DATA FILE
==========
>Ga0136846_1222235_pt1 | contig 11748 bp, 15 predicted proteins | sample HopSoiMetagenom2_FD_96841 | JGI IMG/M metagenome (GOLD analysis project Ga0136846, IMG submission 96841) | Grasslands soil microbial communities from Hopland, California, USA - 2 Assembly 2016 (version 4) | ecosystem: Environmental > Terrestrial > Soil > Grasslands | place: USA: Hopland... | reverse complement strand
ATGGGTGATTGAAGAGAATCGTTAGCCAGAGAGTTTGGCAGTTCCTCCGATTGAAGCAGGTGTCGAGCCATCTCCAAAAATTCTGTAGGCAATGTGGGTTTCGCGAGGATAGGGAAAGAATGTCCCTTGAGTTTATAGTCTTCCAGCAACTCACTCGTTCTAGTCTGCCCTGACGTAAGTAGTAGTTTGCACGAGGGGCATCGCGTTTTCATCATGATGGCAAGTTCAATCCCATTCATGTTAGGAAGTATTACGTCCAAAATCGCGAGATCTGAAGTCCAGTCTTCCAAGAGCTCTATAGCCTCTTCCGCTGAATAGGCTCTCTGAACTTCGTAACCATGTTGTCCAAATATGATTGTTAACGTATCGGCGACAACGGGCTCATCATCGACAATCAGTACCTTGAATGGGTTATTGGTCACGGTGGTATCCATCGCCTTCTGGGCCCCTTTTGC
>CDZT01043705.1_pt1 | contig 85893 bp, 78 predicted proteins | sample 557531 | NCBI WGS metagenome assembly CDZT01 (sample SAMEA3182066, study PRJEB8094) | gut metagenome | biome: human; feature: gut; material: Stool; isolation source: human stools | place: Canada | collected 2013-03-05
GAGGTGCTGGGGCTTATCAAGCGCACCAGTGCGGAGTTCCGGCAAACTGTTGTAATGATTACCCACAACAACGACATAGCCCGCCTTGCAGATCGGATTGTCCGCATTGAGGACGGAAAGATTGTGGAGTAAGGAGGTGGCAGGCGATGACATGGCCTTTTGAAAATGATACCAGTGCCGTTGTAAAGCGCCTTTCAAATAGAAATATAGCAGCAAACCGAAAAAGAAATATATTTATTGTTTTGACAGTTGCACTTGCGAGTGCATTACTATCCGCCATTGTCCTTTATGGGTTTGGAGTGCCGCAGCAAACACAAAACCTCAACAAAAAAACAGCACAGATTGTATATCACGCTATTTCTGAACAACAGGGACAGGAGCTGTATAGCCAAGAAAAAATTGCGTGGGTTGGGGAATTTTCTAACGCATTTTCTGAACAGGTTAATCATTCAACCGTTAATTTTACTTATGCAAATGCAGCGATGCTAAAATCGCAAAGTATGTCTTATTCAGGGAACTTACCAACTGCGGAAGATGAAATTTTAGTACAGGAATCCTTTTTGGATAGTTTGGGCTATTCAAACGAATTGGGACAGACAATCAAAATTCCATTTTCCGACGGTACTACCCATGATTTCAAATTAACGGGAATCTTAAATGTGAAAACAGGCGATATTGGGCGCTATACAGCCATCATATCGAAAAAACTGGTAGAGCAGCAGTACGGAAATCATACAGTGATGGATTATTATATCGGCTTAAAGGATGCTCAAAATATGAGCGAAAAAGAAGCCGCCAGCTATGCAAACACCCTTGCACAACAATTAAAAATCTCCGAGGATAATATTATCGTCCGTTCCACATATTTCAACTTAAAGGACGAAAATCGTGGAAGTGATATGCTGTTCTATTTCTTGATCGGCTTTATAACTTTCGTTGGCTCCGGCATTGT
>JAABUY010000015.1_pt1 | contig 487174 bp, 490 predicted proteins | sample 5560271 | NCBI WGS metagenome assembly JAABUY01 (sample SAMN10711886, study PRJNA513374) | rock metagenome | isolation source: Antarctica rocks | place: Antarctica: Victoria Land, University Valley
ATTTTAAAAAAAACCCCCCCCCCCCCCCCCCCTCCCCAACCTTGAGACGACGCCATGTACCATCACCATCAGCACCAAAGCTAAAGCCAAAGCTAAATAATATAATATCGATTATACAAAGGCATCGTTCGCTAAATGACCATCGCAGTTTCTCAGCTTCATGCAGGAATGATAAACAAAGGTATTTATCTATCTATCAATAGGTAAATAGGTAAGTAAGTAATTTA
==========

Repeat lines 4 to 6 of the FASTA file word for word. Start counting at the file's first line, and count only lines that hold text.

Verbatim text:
GAGGTGCTGGGGCTTATCAAGCGCACCAGTGCGGAGTTCCGGCAAACTGTTGTAATGATTACCCACAACAACGACATAGCCCGCCTTGCAGATCGGATTGTCCGCATTGAGGACGGAAAGATTGTGGAGTAAGGAGGTGGCAGGCGATGACATGGCCTTTTGAAAATGATACCAGTGCCGTTGTAAAGCGCCTTTCAAATAGAAATATAGCAGCAAACCGAAAAAGAAATATATTTATTGTTTTGACAGTTGCACTTGCGAGTGCATTACTATCCGCCATTGTCCTTTATGGGTTTGGAGTGCCGCAGCAAACACAAAACCTCAACAAAAAAACAGCACAGATTGTATATCACGCTATTTCTGAACAACAGGGACAGGAGCTGTATAGCCAAGAAAAAATTGCGTGGGTTGGGGAATTTTCTAACGCATTTTCTGAACAGGTTAATCATTCAACCGTTAATTTTACTTATGCAAATGCAGCGATGCTAAAATCGCAAAGTATGTCTTATTCAGGGAACTTACCAACTGCGGAAGATGAAATTTTAGTACAGGAATCCTTTTTGGATAGTTTGGGCTATTCAAACGAATTGGGACAGACAATCAAAATTCCATTTTCCGACGGTACTACCCATGATTTCAAATTAACGGGAATCTTAAATGTGAAAACAGGCGATATTGGGCGCTATACAGCCATCATATCGAAAAAACTGGTAGAGCAGCAGTACGGAAATCATACAGTGATGGATTATTATATCGGCTTAAAGGATGCTCAAAATATGAGCGAAAAAGAAGCCGCCAGCTATGCAAACACCCTTGCACAACAATTAAAAATCTCCGAGGATAATATTATCGTCCGTTCCACATATTTCAACTTAAAGGACGAAAATCGTGGAAGTGATATGCTGTTCTATTTCTTGATCGGCTTTATAACTTTCGTTGGCTCCGGCATTGT
>JAABUY010000015.1_pt1 | contig 487174 bp, 490 predicted proteins | sample 5560271 | NCBI WGS metagenome assembly JAABUY01 (sample SAMN10711886, study PRJNA513374) | rock metagenome | isolation source: Antarctica rocks | place: Antarctica: Victoria Land, University Valley
ATTTTAAAAAAAACCCCCCCCCCCCCCCCCCCTCCCCAACCTTGAGACGACGCCATGTACCATCACCATCAGCACCAAAGCTAAAGCCAAAGCTAAATAATATAATATCGATTATACAAAGGCATCGTTCGCTAAATGACCATCGCAGTTTCTCAGCTTCATGCAGGAATGATAAACAAAGGTATTTATCTATCTATCAATAGGTAAATAGGTAAGTAAGTAATTTA